In other words, in a real democracy, governments and politicians are only legitimate when their proposals are presented with the justification that they will improve the lives of those they govern. Anyone without this goal in mind is beyond the pale and without merit.

In one week we observe Abraham Lincoln’s birthday. In one month, on March 4, we will commemorate the 150th anniversary of his inauguration. Perhaps it is fitting that the man who memorialized democracy as government of the people, by the people, and for the people in his speech at Gettysburg provide the historical backdrop for the new birth of freedom seemingly underway in our world today.

As I watch events unfold in Egypt, I can’t help but think of Uganda. At the surface, the parallels between Presidents Mubarak and Museveni are plain to see. Both are war heroes that brought stability to much of their country. Both forged strong ties with the West and leveraged this support to consolidate their own power domestically. Both have remained in power for 25+ years. And, for some reason, both made the decision to circle their wagons around their own survival rather than prepare their country for peaceful democratic transition.

It is puzzling to me why so many leaders decide not to take the high road. I am less familiar with the Egyptian case, but I know that President Museveni could still cement a positive legacy for himself in the eyes of mankind by stepping down and putting all his energy into leading his country through a peaceful and democratic transition. But, instead, he insists on forcing his countrymen to choose between his corrupt stability or the uncertainty of populist revolt. Why not ride off into the sunset and become a Cincinnatus or Washington? He could live well; books would be written about him; he’d probably win a Nobel Peace Prize.

Of course, the reason for Mubarak and Museveni’s calculation probably lies in an under-appreciation for what is being asked of them. In the United States, we look fondly upon George Washington’s virtuous decision to step down from power. But, we often fail to appreciate that this decision was made without the fear that a democratic transition would result in fundamental social change in the country. Slavery and marginalization of native peoples ensured that any transition of power would occur within a limited pluralism. In other words, there was no risk that the country would go from Mubarak to the Muslim Brotherhood or from Ankole to Acholi. Thus, by bracketing the voices of a large swath of the populace, there was less at stake for the United States in building the institution of democratic transition.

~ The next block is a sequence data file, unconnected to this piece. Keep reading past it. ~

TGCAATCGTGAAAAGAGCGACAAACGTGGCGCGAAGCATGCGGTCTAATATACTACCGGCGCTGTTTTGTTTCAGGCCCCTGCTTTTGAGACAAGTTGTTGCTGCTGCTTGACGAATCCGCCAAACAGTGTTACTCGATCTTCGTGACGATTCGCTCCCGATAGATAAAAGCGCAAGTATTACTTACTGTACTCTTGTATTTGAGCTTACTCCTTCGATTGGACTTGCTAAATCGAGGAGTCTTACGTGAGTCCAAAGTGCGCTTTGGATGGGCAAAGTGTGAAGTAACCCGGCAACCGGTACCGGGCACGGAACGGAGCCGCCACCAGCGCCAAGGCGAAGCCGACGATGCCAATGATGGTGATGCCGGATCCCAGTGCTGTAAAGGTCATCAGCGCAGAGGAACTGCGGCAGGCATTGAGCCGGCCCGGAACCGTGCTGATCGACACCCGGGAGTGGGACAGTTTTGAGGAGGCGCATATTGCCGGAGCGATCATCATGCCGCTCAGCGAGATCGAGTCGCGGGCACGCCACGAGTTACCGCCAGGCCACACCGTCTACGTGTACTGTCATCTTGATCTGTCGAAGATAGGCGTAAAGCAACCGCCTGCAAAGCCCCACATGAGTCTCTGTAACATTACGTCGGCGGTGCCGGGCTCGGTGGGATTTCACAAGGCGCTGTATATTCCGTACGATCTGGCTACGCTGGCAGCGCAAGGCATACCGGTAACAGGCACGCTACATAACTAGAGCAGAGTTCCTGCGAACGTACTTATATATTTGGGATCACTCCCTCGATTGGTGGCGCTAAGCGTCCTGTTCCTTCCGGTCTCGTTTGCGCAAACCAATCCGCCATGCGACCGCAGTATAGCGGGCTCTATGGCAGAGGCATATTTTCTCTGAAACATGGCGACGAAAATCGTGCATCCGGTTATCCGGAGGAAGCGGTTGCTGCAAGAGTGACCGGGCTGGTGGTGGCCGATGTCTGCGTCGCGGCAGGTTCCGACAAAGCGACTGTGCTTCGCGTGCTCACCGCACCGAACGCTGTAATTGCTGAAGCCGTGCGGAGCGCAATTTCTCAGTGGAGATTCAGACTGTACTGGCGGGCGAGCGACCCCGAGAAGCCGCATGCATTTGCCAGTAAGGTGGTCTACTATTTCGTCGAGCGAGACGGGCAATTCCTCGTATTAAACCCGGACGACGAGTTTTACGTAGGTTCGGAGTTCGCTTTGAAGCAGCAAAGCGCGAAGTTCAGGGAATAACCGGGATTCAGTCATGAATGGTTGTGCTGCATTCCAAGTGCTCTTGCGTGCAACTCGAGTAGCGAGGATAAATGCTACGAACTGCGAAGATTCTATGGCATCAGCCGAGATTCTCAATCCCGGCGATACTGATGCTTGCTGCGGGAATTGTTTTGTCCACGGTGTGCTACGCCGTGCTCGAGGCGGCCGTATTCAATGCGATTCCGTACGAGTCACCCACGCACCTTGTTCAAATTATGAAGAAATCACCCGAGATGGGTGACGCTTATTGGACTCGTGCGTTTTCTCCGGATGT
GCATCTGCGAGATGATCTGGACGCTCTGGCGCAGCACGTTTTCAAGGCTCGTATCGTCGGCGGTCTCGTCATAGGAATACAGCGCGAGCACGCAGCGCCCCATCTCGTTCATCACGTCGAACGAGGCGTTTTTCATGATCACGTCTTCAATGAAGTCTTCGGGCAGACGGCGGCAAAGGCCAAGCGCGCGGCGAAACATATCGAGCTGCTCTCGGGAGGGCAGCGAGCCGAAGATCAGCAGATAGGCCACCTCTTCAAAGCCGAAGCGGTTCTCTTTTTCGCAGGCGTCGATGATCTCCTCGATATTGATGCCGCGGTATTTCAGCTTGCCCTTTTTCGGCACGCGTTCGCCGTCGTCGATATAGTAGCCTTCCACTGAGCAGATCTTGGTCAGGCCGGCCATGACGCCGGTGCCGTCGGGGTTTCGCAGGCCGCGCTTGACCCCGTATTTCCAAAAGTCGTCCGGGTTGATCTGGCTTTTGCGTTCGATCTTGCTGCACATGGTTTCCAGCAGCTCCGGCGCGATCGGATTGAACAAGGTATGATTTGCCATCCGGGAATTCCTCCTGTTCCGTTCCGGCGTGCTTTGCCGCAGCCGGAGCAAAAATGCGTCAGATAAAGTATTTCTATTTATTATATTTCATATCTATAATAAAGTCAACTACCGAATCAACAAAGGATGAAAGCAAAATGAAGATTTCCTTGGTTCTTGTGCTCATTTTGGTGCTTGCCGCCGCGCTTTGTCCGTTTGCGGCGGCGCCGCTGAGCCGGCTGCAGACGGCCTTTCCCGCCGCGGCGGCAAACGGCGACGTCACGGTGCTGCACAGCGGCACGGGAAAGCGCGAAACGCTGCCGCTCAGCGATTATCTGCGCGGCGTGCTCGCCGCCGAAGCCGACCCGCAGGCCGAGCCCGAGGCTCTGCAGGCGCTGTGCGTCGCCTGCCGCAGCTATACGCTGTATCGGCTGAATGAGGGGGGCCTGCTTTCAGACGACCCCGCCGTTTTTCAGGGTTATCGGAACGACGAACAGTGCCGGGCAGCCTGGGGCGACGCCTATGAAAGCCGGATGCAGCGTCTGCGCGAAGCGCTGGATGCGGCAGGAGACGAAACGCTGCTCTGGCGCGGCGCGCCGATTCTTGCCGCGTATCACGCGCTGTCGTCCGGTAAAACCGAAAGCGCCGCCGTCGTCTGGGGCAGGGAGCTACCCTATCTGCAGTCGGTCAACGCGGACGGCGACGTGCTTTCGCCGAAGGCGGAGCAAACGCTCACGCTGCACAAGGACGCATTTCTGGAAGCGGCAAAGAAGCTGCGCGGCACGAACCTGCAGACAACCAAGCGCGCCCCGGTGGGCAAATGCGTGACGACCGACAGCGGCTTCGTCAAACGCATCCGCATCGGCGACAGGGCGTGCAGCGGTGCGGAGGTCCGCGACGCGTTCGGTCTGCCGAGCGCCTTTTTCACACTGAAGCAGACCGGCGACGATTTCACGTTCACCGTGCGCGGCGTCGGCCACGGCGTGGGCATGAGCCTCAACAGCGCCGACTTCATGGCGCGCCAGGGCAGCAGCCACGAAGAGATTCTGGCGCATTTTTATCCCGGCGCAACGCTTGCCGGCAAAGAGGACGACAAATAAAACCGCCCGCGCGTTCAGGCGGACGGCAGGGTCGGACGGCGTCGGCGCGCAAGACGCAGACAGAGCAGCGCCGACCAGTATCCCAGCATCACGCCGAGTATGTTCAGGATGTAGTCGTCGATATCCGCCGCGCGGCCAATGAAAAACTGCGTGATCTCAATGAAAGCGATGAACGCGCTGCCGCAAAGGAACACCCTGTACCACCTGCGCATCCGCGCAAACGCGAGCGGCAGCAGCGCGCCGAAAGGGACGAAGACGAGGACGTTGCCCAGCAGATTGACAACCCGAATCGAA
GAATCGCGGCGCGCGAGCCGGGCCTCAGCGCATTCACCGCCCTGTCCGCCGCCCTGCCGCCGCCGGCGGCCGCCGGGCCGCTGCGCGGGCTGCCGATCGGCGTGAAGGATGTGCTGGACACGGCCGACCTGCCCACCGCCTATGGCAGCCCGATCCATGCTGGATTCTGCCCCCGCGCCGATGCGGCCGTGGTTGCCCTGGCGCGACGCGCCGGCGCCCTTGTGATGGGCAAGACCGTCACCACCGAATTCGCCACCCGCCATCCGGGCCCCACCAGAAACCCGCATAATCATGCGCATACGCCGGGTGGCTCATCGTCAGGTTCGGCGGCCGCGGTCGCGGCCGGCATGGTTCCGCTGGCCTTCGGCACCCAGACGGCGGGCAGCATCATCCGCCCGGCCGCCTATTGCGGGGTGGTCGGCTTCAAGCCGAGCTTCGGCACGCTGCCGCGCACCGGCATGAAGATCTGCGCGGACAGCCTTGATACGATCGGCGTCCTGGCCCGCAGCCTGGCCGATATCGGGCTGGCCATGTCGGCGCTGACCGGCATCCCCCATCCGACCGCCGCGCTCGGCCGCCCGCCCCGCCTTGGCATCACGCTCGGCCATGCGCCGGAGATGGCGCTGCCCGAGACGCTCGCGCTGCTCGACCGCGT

I wonder, if African slaves and native peoples had the vote in Washington’s time, would things have been the same? Would Washington really have stepped down so honorably if a free and fair election risked bringing to power an entirely different social group prepared to take the country in a drastically different direction? An even more interesting question is, would the elites around Washington – Addams, Jefferson, Hamilton, Madison, etc. – have allowed Washington to step down? Or would they, like the elites around Mubarak and Museveni, have encouraged him to hold on to power and cultivate aid from donor countries to decrease dependency on local voice? Perhaps some of them would have worried privately that a Native American president might replace private property rights with communal tenure, or an African American president would implement a land-reform agenda to break-up enormous plantations. These founders, in turn, might have to flee back to Britain, or in exile to France or Spain. Of course, we will never know the answers to these questions, but it is interesting to consider them.

The American democratic experiment has been conducted gradually, incorporating new variables over time. We created democratic institutions while controlling for slavery; we industrialized while controlling for harsh labor practices and gender inequity; we promoted global democracy while propping up dictators from time to time.

The United States is a force for good and the world’s most successful democracy. But, the road to this point was long and full of litter.